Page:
Celebrate Michigan’s beautiful fall season while exploring science, math, and art.
All you need is a beautiful fall day and a grocery bag.
Go on an outdoor adventure with the children in your care. In a bag, gather lots and lots of leaves of different colors, shapes, and sizes.
Actions as simple as gathering leaves can be turned into learning opportunities! Send children on a scavenger hunt for leaves of specific colors, shapes, or sizes.
“Go find as many RED leaves as you can.” “Now, go find as many TINY ones as you can.”
Next, count how many of each type you have together.
- Preschoolers should practice counting one at a time. Help them count each leaf individually so that none are skipped or double counted.
- Kindergartners should practice counting up to 100. Help them with the transitions from 29 to 30, 39 to 40, and so on.
- First graders can practice skip counting by twos, so that they count “2, 4, 6, 8.”
Red Leaves & Green Leaves
Direct children to sort their bag of leaves. Tell them to “make groups,” but don’t tell them how to do it. This is an opportunity for them to stretch their brains! What do they decide to do? Do they sort by color? Shape? Size?
Push their thinking. Ask, “How are you deciding which leaf goes in which group?”
Spikey Leaves & Round Leaves
Work together to make leaf patterns. If children sorted their leaves by color, you could work together to make patterns by color. If they sorted by size or shape, make patterns by size or shape.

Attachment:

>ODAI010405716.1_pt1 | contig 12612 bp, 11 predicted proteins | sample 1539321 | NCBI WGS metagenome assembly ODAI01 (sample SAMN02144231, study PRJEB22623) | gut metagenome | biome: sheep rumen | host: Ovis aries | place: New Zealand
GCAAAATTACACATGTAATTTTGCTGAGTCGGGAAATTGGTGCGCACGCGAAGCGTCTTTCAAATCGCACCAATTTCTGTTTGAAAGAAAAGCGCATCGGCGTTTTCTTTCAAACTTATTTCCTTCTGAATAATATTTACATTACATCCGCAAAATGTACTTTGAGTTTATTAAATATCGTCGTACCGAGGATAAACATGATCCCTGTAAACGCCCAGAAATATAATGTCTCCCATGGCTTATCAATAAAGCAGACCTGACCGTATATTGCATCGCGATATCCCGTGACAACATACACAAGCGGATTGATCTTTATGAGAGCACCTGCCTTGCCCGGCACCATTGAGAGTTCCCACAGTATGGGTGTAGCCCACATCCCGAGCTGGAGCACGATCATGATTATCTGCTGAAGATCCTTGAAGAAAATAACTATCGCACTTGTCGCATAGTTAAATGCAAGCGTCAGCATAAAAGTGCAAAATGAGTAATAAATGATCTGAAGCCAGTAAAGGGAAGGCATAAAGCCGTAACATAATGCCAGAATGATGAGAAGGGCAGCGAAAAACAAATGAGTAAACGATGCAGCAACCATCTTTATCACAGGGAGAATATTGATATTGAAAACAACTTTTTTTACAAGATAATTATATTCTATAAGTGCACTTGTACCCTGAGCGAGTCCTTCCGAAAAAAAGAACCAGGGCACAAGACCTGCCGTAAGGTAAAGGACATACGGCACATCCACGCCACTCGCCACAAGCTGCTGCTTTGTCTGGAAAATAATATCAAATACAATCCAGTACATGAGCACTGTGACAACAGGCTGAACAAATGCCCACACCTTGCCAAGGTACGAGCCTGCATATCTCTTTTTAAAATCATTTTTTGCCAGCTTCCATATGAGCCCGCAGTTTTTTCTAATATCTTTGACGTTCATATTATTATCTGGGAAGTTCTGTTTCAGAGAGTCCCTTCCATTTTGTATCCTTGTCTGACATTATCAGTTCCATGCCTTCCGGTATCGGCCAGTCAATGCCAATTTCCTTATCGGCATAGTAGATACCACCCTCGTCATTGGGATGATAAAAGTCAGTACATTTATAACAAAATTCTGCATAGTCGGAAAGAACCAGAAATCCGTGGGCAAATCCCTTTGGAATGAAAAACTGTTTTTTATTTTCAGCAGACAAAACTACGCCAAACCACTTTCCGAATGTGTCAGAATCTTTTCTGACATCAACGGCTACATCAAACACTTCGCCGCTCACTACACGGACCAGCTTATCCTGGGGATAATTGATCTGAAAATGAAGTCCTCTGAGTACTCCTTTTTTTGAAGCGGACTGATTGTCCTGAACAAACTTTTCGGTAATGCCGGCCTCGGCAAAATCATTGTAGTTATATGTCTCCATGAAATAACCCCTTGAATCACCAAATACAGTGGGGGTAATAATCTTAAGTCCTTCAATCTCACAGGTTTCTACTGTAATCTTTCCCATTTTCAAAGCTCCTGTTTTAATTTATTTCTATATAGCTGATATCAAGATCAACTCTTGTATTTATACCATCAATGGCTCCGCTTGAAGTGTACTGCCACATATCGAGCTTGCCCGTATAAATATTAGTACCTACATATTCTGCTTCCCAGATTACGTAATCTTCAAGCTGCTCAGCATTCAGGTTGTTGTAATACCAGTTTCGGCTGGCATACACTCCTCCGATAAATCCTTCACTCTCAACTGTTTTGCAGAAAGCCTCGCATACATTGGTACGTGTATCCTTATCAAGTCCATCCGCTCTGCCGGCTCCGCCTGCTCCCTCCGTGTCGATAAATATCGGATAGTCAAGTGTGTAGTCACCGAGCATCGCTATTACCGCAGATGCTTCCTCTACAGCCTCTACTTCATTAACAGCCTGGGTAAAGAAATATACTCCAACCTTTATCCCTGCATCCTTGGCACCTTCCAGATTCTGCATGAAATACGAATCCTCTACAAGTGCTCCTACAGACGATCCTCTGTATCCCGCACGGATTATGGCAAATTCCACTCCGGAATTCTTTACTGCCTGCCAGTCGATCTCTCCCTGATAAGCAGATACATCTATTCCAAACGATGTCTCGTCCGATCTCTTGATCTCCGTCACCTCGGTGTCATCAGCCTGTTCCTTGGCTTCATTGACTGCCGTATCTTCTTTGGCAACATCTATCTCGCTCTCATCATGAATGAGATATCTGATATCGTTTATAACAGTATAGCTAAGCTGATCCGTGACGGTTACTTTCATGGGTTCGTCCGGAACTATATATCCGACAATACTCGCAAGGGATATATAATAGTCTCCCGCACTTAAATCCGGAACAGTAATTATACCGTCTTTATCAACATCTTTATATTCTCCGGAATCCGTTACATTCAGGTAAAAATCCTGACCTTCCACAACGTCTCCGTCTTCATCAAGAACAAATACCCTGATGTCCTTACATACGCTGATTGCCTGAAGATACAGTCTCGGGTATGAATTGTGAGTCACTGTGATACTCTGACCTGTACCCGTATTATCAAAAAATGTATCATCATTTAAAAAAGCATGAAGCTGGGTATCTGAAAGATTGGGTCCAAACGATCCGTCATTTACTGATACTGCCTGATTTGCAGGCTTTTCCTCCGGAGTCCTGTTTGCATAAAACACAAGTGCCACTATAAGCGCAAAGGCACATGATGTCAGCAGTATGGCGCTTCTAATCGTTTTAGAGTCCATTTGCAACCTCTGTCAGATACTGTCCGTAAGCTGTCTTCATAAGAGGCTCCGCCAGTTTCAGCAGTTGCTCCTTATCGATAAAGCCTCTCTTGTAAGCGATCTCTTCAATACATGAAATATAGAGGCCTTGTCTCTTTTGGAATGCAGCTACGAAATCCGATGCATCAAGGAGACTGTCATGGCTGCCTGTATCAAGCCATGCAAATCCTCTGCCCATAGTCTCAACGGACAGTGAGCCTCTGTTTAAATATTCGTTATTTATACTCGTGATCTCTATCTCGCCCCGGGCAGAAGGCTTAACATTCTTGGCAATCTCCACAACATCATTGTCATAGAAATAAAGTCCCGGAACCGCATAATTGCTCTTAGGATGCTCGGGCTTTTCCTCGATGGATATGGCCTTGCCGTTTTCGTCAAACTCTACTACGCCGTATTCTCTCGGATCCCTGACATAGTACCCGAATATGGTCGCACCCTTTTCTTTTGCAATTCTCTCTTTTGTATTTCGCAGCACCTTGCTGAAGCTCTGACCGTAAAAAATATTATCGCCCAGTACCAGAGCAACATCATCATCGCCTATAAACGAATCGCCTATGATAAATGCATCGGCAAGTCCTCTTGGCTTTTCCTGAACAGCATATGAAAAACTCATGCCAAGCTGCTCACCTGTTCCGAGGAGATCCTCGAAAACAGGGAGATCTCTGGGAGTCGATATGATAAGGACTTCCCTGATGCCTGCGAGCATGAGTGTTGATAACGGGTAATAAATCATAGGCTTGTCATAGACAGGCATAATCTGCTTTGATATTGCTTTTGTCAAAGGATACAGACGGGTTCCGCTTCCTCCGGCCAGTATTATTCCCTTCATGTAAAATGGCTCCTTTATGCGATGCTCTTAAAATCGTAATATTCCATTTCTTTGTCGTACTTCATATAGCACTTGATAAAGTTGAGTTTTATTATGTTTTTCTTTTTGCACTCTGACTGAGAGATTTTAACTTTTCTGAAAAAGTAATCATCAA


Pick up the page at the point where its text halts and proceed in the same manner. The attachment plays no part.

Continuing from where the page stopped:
Yellow/ Green Pattern & Spikey/ Round Pattern
Time for a challenge! Make a complex pattern that is long or has many patterns within it.
Ask children to analyze, “What patterns do you notice?”
Can you spot the three different patterns in this image?
Green/ Yellow/ Red
Round/ Round/ Pointy
Think of a new method of organizing the leaves- you could try by texture (bumpy or smooth), width, length, or by a combination of color and size (big and red or small and yellow). Invite children to match leaves from their bags to the groups you made. For example, if you grouped leaves by width, have the children look through their bags to find thin and wide leaves to add to your groups.
Say, “Explain how you know which group to place that leaf in.”
For a fun challenge, design leaf art like artists Andy Goldsworthy and James Brunt do! Give children lots of time to create their art. As they are making, ask them about their designs.
Say, “tell me about your design.” Ask questions like: “What is the pattern?” “How do you decide which leaf to put next?” “What makes your design special?”
The PEP team loves seeing the art you make with the children in your care!
Send us photos or tag us on social media!